Climbing to base near Helvellyn and bimbling along the convergence zone.
Kentmere is marred by shit parking!
Eventually, having dropped off people and packs I had to drive 1.3k back down the valley to find a park (this parking would however come good later). A mega walk up just got harder, still, we all made it (me about last) by 12.50pm. Not that it mattered - the hill wasn't working and what lift there was got the tag 'violent' by those unfortunate enough to have tangled with it. We sat around until about 2.00pm, cursed rasp (becoming a common rant this year) and generally weren't inspired or brave enough to take off.
By 2:30 we judged the conditons had mellowed, it was less gusty with spells of zero wind. The first group (about 15 on the hill) managed to get a climb very quickly, battle it and get high - base was around 5000'+. Later pilots would find it a bit more difficult as increasing top cloud filled in.
I chased west towards Grasmere, 10k away, with pilots ahead usefully providing condition reports via radio. I had a brief spell with Bud who headed into the Langdales whilst I veered off to the north. Passing north of Grasmere I spotted a lone pilot laid out on Steel Fell .... on the southwest facing slope (interesting). I'd lost height, but I'd seen people climb out 10 mins before from here and was fairly confident I'd get something. A short hunt around and I got a decent climb back to 5000'+ ..... the Steel Fell pilot took off and I think found the same climb, but a lot lower. There does seem to be a regular thermal in that area - worth noting for future reference.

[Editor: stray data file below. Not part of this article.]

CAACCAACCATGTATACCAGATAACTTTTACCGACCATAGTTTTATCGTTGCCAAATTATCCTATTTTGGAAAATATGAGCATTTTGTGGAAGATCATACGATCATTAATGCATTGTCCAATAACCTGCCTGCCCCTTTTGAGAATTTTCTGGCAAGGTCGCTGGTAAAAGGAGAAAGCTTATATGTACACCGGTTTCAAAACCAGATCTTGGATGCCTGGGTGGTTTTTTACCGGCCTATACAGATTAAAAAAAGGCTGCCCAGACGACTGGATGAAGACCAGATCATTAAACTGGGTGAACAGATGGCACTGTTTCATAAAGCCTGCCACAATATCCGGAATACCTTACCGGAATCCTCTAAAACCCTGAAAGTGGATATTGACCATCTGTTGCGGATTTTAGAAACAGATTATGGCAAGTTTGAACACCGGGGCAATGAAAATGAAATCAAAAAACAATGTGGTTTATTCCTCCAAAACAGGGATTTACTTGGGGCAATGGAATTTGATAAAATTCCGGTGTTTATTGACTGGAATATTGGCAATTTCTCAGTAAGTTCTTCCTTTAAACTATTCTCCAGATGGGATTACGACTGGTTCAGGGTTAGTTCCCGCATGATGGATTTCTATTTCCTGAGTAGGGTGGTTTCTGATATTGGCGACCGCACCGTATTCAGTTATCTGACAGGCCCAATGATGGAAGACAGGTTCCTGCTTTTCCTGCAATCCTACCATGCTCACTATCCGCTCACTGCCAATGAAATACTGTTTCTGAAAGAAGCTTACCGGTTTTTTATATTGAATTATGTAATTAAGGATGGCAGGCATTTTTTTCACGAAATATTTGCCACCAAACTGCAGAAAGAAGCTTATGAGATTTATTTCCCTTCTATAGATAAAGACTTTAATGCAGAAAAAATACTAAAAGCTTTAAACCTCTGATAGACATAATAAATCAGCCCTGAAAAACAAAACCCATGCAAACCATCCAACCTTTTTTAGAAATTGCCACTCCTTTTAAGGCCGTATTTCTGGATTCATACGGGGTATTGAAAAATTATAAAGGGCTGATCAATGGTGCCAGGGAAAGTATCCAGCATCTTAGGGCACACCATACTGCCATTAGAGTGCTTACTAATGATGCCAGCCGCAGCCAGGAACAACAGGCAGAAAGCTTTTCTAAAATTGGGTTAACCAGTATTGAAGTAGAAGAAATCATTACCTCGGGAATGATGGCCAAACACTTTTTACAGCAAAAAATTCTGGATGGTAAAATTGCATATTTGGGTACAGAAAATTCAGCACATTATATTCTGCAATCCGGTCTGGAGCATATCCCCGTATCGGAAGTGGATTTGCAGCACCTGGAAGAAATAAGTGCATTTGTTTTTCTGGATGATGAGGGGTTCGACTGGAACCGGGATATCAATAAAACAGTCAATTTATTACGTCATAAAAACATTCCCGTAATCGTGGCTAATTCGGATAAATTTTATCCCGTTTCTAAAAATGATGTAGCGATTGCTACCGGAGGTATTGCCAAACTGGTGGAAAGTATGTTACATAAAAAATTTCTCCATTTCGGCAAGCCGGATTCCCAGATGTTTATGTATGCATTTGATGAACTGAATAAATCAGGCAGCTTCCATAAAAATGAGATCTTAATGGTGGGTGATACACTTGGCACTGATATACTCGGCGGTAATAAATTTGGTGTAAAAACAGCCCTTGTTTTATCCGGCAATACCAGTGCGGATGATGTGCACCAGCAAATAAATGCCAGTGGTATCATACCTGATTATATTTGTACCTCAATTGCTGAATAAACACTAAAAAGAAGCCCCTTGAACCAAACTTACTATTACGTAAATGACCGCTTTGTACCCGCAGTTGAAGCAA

It was now obvious that the SB front was well in to the west and northwest - in fact Derwentwater and past Keswick were flooded with sea air. I'd had a plan for an FAI that used the eastern fells as it avoids sea breeze better and gives an easier run in on leg three later in the day. So it proved and the theory worked almost to perfection; just a pity it wasn't the route plugged into my Fymaster! Change of plan required. I took a decent glide onto the south face of Dollywagon which worked a treat and took me back to base and provided time to study the convergence and formulate a new plan. Two gliders scooted low down Thirlmere (a 777 and another wing .... later joined by a low struggler) ..... two made it into the bottom of my thermal and one got high again, but didn't choose to follow. So I continued with my plan along the edge of the convergence.